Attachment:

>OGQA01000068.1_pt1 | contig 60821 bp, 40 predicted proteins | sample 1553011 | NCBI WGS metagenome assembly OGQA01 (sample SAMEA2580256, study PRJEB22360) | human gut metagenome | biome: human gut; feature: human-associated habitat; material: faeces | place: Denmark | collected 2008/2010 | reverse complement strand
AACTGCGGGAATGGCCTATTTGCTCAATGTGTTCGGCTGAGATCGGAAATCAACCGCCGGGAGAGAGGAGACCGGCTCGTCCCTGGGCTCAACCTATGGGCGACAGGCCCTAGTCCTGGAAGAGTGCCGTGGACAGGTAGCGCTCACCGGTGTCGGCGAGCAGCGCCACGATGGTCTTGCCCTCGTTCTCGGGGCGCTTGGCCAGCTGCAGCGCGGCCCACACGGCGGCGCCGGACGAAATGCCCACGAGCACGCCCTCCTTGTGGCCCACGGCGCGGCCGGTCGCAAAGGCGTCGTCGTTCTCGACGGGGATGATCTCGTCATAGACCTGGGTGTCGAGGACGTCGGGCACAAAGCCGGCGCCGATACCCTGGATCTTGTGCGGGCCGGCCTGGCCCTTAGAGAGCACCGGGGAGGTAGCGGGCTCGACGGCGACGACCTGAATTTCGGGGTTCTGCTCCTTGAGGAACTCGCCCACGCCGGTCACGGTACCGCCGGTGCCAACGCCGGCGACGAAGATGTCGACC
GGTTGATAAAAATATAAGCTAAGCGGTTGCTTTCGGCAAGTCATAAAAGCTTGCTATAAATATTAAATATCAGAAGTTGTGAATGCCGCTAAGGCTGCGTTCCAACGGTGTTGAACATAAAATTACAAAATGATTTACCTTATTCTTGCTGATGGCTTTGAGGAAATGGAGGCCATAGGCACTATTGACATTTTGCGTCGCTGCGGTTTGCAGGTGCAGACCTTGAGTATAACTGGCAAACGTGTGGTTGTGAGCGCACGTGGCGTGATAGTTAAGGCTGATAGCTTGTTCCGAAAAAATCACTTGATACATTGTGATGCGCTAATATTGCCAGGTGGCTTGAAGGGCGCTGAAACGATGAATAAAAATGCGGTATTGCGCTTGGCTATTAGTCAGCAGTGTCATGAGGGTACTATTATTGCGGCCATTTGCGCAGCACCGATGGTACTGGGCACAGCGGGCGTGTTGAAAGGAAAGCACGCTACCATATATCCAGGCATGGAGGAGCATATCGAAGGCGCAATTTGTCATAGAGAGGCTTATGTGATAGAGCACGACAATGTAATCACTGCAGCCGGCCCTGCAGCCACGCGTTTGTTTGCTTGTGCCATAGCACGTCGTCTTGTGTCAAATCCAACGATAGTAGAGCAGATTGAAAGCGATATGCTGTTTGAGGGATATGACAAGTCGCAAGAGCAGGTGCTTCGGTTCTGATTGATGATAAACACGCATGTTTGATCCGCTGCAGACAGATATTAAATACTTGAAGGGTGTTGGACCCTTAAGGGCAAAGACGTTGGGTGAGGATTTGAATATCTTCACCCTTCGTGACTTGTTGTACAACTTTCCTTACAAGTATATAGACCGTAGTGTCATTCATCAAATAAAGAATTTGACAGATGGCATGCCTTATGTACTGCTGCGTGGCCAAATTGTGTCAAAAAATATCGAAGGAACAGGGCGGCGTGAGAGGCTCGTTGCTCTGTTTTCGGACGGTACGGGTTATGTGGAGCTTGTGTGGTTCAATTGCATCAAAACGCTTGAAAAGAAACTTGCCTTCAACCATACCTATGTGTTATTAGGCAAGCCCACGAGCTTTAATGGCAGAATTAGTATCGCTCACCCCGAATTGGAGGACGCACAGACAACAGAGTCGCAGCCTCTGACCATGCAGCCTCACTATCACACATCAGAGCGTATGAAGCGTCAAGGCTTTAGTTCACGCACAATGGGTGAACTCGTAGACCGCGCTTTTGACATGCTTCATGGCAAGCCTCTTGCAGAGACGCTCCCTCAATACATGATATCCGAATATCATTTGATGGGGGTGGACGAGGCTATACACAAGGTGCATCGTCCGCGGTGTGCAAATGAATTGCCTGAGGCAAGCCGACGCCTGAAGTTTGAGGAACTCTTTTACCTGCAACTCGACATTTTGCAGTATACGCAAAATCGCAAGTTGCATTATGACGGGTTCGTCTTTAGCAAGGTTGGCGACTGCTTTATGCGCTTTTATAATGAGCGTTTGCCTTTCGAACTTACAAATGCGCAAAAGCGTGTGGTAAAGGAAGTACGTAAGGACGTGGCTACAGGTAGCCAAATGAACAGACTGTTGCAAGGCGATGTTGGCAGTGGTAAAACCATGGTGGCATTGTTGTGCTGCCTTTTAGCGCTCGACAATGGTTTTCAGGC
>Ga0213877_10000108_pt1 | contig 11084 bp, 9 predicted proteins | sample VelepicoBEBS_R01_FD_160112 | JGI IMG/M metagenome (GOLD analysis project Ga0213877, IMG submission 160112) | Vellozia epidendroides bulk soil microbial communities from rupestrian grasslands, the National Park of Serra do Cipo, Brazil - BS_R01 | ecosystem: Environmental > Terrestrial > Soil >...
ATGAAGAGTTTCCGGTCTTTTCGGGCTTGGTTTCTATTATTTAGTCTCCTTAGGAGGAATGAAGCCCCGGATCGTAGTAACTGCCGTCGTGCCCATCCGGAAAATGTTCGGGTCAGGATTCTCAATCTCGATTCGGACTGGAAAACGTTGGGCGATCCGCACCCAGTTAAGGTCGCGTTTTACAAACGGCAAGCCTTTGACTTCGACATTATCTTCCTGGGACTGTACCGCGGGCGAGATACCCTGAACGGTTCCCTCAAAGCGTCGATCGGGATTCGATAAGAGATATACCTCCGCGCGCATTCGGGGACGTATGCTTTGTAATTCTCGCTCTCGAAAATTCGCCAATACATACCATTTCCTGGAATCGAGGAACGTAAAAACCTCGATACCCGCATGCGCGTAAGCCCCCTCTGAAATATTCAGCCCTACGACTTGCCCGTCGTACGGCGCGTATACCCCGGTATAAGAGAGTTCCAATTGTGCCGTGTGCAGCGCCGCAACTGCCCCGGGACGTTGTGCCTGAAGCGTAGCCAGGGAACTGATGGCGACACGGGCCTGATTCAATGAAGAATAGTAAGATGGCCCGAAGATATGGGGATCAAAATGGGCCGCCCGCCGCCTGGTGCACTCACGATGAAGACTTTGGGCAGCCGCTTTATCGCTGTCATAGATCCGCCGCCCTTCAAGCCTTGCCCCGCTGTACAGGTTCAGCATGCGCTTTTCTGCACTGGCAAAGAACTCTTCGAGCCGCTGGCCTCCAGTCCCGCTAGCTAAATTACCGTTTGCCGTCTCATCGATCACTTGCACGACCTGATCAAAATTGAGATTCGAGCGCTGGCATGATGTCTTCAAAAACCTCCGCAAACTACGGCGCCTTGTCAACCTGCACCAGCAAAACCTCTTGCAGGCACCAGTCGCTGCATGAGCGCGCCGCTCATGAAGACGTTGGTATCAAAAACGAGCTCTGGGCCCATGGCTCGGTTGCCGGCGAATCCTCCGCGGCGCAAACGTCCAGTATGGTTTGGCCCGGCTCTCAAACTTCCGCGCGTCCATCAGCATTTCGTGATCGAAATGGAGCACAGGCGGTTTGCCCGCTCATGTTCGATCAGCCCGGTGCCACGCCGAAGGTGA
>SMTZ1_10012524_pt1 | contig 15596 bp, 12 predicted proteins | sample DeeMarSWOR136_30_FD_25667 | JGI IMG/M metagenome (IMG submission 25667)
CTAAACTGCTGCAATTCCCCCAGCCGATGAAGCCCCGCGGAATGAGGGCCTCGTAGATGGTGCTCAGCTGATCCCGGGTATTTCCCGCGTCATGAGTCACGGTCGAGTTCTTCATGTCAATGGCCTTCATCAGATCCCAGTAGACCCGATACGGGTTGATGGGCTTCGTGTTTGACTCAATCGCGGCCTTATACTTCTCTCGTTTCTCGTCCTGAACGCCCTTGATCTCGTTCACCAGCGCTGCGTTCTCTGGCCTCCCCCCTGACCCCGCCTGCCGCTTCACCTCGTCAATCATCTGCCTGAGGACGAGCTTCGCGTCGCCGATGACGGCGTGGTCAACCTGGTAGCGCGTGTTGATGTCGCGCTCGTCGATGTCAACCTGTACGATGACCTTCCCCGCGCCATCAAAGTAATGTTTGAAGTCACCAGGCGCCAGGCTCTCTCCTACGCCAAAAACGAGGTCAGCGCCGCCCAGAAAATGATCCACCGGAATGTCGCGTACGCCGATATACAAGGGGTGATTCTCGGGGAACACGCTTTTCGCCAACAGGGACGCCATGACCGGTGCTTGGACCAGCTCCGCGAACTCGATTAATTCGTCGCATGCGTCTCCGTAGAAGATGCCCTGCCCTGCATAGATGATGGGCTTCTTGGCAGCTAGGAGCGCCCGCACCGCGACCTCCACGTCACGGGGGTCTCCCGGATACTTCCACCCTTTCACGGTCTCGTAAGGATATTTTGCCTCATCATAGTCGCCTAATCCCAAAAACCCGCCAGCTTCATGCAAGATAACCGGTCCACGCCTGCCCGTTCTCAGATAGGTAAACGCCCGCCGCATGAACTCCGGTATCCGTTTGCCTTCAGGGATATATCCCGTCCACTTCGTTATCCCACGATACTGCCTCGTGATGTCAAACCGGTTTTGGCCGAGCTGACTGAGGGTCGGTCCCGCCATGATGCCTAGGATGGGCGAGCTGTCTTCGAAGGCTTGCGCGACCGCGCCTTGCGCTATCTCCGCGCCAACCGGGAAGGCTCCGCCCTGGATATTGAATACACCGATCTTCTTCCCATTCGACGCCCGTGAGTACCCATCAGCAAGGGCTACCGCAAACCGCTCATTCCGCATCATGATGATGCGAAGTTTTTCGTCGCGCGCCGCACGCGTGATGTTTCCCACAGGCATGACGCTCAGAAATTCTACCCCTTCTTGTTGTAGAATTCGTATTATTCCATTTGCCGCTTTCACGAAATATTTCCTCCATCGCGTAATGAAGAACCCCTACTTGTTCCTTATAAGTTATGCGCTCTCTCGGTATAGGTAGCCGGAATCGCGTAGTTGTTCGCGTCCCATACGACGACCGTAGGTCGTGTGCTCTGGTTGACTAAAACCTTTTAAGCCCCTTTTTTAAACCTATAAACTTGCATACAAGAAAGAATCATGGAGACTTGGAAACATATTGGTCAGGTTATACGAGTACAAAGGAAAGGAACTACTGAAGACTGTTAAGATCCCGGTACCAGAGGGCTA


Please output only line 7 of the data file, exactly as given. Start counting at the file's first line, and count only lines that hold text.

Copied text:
CTAAACTGCTGCAATTCCCCCAGCCGATGAAGCCCCGCGGAATGAGGGCCTCGTAGATGGTGCTCAGCTGATCCCGGGTATTTCCCGCGTCATGAGTCACGGTCGAGTTCTTCATGTCAATGGCCTTCATCAGATCCCAGTAGACCCGATACGGGTTGATGGGCTTCGTGTTTGACTCAATCGCGGCCTTATACTTCTCTCGTTTCTCGTCCTGAACGCCCTTGATCTCGTTCACCAGCGCTGCGTTCTCTGGCCTCCCCCCTGACCCCGCCTGCCGCTTCACCTCGTCAATCATCTGCCTGAGGACGAGCTTCGCGTCGCCGATGACGGCGTGGTCAACCTGGTAGCGCGTGTTGATGTCGCGCTCGTCGATGTCAACCTGTACGATGACCTTCCCCGCGCCATCAAAGTAATGTTTGAAGTCACCAGGCGCCAGGCTCTCTCCTACGCCAAAAACGAGGTCAGCGCCGCCCAGAAAATGATCCACCGGAATGTCGCGTACGCCGATATACAAGGGGTGATTCTCGGGGAACACGCTTTTCGCCAACAGGGACGCCATGACCGGTGCTTGGACCAGCTCCGCGAACTCGATTAATTCGTCGCATGCGTCTCCGTAGAAGATGCCCTGCCCTGCATAGATGATGGGCTTCTTGGCAGCTAGGAGCGCCCGCACCGCGACCTCCACGTCACGGGGGTCTCCCGGATACTTCCACCCTTTCACGGTCTCGTAAGGATATTTTGCCTCATCATAGTCGCCTAATCCCAAAAACCCGCCAGCTTCATGCAAGATAACCGGTCCACGCCTGCCCGTTCTCAGATAGGTAAACGCCCGCCGCATGAACTCCGGTATCCGTTTGCCTTCAGGGATATATCCCGTCCACTTCGTTATCCCACGATACTGCCTCGTGATGTCAAACCGGTTTTGGCCGAGCTGACTGAGGGTCGGTCCCGCCATGATGCCTAGGATGGGCGAGCTGTCTTCGAAGGCTTGCGCGACCGCGCCTTGCGCTATCTCCGCGCCAACCGGGAAGGCTCCGCCCTGGATATTGAATACACCGATCTTCTTCCCATTCGACGCCCGTGAGTACCCATCAGCAAGGGCTACCGCAAACCGCTCATTCCGCATCATGATGATGCGAAGTTTTTCGTCGCGCGCCGCACGCGTGATGTTTCCCACAGGCATGACGCTCAGAAATTCTACCCCTTCTTGTTGTAGAATTCGTATTATTCCATTTGCCGCTTTCACGAAATATTTCCTCCATCGCGTAATGAAGAACCCCTACTTGTTCCTTATAAGTTATGCGCTCTCTCGGTATAGGTAGCCGGAATCGCGTAGTTGTTCGCGTCCCATACGACGACCGTAGGTCGTGTGCTCTGGTTGACTAAAACCTTTTAAGCCCCTTTTTTAAACCTATAAACTTGCATACAAGAAAGAATCATGGAGACTTGGAAACATATTGGTCAGGTTATACGAGTACAAAGGAAAGGAACTACTGAAGACTGTTAAGATCCCGGTACCAGAGGGCTA